Golden Books had not abandoned the ABC-book concept or format, but in the late 1940s and early 1950s, this task had already been taken over by a new group of illustrators – Richard Scarry, Garth Williams, and Cornelius DeWitt. The format also changed: No longer single letters with a single representative figure on a white background, the emphasis had switched to filling the pages with as many representative images as possible. Rojankovsky replicated this in his final book, which fittingly was an ABC book — Alphabet of Many Things (1970), but the end papers again reveal his fascination with typography.

Page spread from ABC: An Alphabet of Many Things. Cotsen 152493

Endpapers from ABC: An Alphabet of Many Things. Cotsen 152493

Rojankovsky’s use of foliage to construct letters of the alphabet appears in many titles to many of his books, which are otherwise unrelated to Alphabet books: Animals on the Farm (Knopf, 1967), and Frog Went A-Courtin (1955), to cite two, and the 1950s-style ABC book format is replicated in the 1960 Animal Dictionary for the Little Golden Books,[11] but, with the exception of Frog Went A-Courtin these are rather joyless, perfunctory endeavors, displaying none of the wit and innovation of Rojankovsky’s other work. Rojankovsky was working under exploitative terms both for Paul Faucher and for Duplaix and the Golden Books. His compensation was low, and the demands of such large-scale publishing operations limited his artistic freedom. Much of his later work seems to be re-assemblages of previous pieces, and one might wonder whether his “recognizable style” is more a function of images he repurposed for his own self-preservation, particularly when his entire oeuvre is examined. A revisitation of his work through the lens of ABC-books reveals its range and variety even when working with the constraints of publishing houses, during political turmoil, and across continents.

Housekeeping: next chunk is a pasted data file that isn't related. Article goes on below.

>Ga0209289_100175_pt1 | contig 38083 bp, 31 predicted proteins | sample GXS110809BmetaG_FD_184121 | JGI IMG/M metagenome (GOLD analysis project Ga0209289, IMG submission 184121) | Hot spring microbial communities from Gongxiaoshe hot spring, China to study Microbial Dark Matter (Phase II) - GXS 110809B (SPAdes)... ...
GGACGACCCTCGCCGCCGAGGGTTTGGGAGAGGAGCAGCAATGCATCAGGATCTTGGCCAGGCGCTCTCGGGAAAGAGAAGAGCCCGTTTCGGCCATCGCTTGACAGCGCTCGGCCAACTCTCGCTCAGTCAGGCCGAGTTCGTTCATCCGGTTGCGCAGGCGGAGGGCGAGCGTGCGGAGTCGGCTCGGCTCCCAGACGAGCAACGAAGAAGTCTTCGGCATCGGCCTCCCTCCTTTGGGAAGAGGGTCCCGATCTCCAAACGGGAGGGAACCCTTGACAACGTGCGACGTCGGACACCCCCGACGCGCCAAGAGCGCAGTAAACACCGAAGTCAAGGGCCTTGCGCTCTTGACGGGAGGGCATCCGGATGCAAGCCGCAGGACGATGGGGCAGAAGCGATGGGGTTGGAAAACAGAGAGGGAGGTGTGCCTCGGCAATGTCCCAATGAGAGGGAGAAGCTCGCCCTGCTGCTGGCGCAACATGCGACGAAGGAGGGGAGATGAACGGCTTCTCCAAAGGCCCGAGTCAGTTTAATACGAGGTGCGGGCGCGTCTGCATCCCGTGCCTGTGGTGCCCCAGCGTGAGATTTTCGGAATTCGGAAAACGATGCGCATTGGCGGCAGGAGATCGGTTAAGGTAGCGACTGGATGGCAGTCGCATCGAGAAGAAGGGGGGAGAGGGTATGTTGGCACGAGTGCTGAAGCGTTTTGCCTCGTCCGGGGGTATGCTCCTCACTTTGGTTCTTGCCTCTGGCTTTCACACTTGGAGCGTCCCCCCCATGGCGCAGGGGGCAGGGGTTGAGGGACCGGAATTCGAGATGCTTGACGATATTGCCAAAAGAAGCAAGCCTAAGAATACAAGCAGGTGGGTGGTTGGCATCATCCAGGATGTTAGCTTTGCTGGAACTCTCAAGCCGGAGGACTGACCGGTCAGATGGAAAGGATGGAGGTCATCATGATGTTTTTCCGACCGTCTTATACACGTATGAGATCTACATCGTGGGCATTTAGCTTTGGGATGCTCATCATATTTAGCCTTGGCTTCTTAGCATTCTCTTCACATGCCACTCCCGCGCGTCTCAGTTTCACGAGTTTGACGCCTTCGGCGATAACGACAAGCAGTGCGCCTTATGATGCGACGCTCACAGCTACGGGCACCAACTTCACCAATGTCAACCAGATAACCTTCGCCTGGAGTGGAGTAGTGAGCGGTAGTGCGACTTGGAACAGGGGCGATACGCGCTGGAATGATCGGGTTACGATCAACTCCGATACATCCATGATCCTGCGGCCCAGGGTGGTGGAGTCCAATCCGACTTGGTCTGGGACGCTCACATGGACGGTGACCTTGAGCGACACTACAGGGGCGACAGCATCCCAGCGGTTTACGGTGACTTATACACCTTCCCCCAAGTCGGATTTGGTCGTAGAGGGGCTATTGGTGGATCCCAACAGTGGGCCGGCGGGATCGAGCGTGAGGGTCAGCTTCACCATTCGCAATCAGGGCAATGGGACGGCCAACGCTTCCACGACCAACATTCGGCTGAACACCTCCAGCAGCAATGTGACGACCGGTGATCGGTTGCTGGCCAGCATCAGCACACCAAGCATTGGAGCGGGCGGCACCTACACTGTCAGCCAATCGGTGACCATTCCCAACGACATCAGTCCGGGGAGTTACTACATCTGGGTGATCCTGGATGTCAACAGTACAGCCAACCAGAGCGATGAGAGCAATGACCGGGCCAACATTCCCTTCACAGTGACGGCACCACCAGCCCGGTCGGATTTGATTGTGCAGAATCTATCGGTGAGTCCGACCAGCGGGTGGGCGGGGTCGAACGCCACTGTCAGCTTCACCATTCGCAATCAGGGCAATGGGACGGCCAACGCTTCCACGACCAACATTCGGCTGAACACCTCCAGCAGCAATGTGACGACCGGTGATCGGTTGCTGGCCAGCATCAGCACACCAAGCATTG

Watson, Jane W, and Feodor Rojankovsky. Animal Dictionary. New York: Golden Press, 1960.

[1] Allen, Irving, Polly Allen, and Koly T. Rojankovsky. Feodor Rojankovsky: The Children’s Books and Other Illustration Art, 2014. Kindle edition, location 893.

[2] Averill, Esther Holden, Lila Stanley, and Feodor Rojankovsky. Daniel Boone: Historic Adventures of an American Hunter Among the Indians. Paris: Domino Press, 1931.

[3] Esther Averill Biography from the “Jenny Linsky and the Cat Club” page: http://www.93950.com/cat_club/bio.htm

[4] Faucher, Paul, and Feodor Rojankovsky. ABC / jeux du Père Castor ; dessins de F. Rojan.

[5] The Cotsen Children’s Library at Princeton has a digital archive of historical ABC books with many examples https://etc.princeton.edu/abcbooks/. Two of the most prolific publishers during the turn of the century period were Raphael Tuck (London), and the McLoughlin Brothers (New York).

[6] Rojankovsky, Feodor. Animals in the Zoo. New York: A.A. Knopf, 1962.

[7] Rojankovsky, Feodor. ABC: An Alphabet of Many Things. Golden Press, 1970.

[8] Duplaix, Georges, and Feodor Rojankovsky. Animal Stories. New York: Simon and Schuster, 1944.

[9] Playschool Golden Book Nested Blocks. Golden Press, Inc. Licensed by Playschool, 1958.

[10] Coast Fishing Company, Wilmington, Ca. The one-page ads with a featured animal, accompanied by a letter of the alphabet inscribed by Rojankovsky, ran in the Saturday Evening Post from 1947 to 1948. These were compiled into a promotional book in 1949.

[11] Watson, Jane W, and Feodor Rojankovsky. Animal Dictionary. Racine, Wis: Golden Press, 1960.